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Dominio de Pingus Psi 2011

Tempranillo from Ribera del Duero, Spain
  • RP91
0% ABV
Other Vintages
  • RP93
  • JS94
  • WW92
  • JS94
  • RP92
  • JS93
  • RP91
  • JS94
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Winemaker Notes

Having established Pingus as a new benchmark for greatness in Spanish wine, Peter Sisseck has embarked on a new quest: to produce a wine that captures the soul of Ribera del Duero. And he intends to do so by harnessing the passion of the region's growers who have, for far too long, lacked the tools, capital and vision to make wine that is truly "theirs." And thus Psi was born.

Critical Acclaim

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RP 91
Robert Parker's Wine Advocate
The 2011 PSI is pure Tempranillo from a diversity of small plots of old vineyards in different zones of the Burgos province, always north of the Duero river. The grapes fermented in cement vats and aged in a combination of used barrels from Pingus, oak vats and cement tanks. It is a bright ruby red, with notes of plums and very well-integrated wood. But what really surprised me is the palate: still medium-bodied, somehow austere and lineal, straight rather than round, not showing the warmth of the vintage or alcohol at all. It only shows some toasty notes that are not excessive and that should disappear with a bit of time in the bottle.
Rating: 91+
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Dominio de Pingus

Dominio de Pingus

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Dominio de Pingus, Ribera del Duero, Spain
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Like those other esteemed names, Pingus has a quality that is often lacking in today's "modern" wines-a sense of utter individuality. There is no other wine in the world, let alone Spain, that is quite like Pingus, and that singularity is one of the fundamental requirements for great wine.

Pingus is produced by the visionary Danish winemaker Peter Sisseck. Peter arrived in Spain in 1993 to manage a new project, Hacienda Monasterio. While planting and developing Monasterio, he began to dream about the old vines he saw dotted around the Ribera del Duero landscape. By the 1995 vintage, Peter had found several ancient vineyards that inspired him to make his own wine. He called it "Pingus," after his childhood nickname.

Peter's winery work has been widely imitated, and many wines can mimic the exotic textures that Pingus possesses. Yet, while they might approach Pingus' style, none of these newcomers has the substance that defines Pingus.

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Ribera del Duero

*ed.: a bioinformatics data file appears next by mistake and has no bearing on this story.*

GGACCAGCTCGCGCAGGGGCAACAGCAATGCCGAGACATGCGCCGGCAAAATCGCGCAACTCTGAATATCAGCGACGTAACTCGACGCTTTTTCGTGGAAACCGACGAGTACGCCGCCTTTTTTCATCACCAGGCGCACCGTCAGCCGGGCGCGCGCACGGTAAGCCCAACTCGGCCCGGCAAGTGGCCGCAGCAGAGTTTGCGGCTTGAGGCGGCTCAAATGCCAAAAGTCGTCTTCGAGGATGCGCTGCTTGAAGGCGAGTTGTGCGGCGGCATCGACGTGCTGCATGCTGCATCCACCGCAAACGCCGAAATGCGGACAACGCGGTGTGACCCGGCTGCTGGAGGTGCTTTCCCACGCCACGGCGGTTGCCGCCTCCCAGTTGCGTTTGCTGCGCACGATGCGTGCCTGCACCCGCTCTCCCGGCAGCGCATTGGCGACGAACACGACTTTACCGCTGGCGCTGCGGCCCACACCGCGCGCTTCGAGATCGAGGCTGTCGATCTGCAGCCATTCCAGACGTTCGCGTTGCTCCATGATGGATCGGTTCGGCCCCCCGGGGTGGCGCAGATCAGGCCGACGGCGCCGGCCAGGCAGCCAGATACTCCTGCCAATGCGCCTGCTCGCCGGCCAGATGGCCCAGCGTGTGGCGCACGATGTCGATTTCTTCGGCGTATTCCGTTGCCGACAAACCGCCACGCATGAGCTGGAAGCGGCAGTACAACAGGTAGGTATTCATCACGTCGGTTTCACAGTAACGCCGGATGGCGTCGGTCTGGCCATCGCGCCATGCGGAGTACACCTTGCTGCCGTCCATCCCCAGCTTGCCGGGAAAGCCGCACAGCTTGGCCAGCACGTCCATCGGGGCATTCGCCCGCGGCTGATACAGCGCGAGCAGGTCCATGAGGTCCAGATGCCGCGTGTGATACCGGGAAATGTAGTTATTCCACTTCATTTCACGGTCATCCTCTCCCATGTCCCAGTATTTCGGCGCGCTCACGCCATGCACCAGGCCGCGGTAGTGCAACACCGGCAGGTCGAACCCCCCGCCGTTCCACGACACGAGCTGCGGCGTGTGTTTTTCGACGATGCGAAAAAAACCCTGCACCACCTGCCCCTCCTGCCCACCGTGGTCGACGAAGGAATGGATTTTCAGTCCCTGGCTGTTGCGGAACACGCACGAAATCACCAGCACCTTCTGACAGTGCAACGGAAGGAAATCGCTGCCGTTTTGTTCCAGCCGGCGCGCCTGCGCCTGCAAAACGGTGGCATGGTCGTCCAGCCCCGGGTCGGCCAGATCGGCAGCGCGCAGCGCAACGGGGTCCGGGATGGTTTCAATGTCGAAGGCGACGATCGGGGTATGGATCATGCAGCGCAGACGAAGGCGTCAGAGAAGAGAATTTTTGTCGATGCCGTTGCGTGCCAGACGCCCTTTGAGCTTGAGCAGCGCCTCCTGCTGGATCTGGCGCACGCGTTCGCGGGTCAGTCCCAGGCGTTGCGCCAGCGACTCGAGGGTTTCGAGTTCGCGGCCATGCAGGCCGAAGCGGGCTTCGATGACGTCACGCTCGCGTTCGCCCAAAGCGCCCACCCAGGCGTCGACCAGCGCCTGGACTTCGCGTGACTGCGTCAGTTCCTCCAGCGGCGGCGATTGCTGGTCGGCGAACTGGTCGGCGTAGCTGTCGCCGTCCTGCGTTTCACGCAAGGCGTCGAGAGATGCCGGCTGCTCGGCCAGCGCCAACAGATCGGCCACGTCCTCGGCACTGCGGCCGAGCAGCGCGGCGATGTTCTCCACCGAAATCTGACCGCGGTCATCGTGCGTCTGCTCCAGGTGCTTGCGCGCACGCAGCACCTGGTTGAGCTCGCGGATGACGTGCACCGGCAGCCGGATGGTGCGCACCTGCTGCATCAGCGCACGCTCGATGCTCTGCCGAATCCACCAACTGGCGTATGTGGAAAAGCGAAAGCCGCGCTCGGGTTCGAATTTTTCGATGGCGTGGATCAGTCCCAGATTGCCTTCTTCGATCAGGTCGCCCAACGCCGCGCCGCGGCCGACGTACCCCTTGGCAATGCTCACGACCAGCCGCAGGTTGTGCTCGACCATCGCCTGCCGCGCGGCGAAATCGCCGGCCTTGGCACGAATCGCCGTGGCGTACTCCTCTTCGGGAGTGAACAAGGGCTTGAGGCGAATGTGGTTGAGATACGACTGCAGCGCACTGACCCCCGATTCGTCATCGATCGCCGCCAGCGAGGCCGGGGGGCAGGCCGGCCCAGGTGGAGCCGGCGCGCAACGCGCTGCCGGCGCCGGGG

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Ribera del Duero is located in northen Spain’s Castilla y León region, just a 2-hour drive from Madrid. While winemaking in this area goes back more than 2000 years, it was in the 1980s that 9 wineries applied for and were granted Denominación de Origen (D.O.) status. Today, more than 300 wineries call Ribera del Duero home, including some of Spain’s most iconic names.

Notable Facts Ribera’s main grape variety, Tempranillo, locally know as Tinto Fino, is perfectly suited to the extreme climate of the region, where it must survive scorching summers and frigid winters. Low yields resulting from conscientious tending to old vines planted in Ribera’s diverse soils types, give Ribera wines a distinctive depth and complexity not found in other Tempranillos. Rich and full-bodied, the spice, dark fruit and smoky flavors in a bold Ribera del Duero will pair well with roasted and grilled meats, Mexican food and tomato-based sauces.

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Tempranillo

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Notoriously food-friendly with soft tannins and a bright acidity, Tempranillo is the star of Spain’s Rioja and Ribera del Duero regions and important throughout most of Spain. Depending on location, it takes on a few synonyms; in Penedès, it is known as Ull de Llebre and in Valdepeñas, goes by Cencibel. Furthermore in Portugal, known as Tinta Roriz, it is a key component both in Port and the dry red wines of the Douro. The New World regions of California, Washington and Oregon have all had success with Tempranillo, producing a ripe, amicable and fruit-dominant style of red.

In the Glass

Tempranillo produces medium-weight reds with strawberry and black fruit characteristics and depending on yield, growing conditions and winemaking, can produce hints of spice, toast, leather, tobacco, herb or vanilla.

Perfect Pairings

Tempranillo’s modest, fine-grained tannins and good acidity make it extremely food friendly. Pair these with a wide variety of Spanish-inspired dishes—especially grilled lamb chops, a rich chorizo and bean stew or paella.

Sommelier Secret

The Spanish take their oak aging requirements very seriously, especially in Rioja. There, a naming system is in place to indicate how much time the wine has spent in both barrel and bottle before release. Rioja labeled Joven (a fresh and fruity style) spends a year or less in oak, whereas Gran Reserva (complex and age-worthy) must be matured for a minimum of two years in oak and three years in bottle before release. Requirements on Crianza and Reserva fall somewhere in between.

RARPSI_2011 Item# 140894